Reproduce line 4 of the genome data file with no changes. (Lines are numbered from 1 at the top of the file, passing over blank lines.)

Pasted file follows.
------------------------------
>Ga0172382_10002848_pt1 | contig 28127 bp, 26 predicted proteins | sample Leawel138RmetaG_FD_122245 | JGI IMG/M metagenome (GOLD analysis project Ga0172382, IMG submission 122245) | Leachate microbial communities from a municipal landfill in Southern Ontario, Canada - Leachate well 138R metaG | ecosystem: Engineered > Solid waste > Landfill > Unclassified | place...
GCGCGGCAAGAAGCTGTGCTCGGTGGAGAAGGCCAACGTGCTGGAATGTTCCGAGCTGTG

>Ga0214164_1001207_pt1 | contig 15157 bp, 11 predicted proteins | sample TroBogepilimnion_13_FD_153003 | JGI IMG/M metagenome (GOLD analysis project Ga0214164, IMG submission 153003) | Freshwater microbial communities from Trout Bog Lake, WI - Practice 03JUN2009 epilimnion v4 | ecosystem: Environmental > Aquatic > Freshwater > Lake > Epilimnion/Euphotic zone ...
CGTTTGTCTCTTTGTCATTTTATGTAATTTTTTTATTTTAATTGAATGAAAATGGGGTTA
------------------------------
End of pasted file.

CGTTTGTCTCTTTGTCATTTTATGTAATTTTTTTATTTTAATTGAATGAAAATGGGGTTA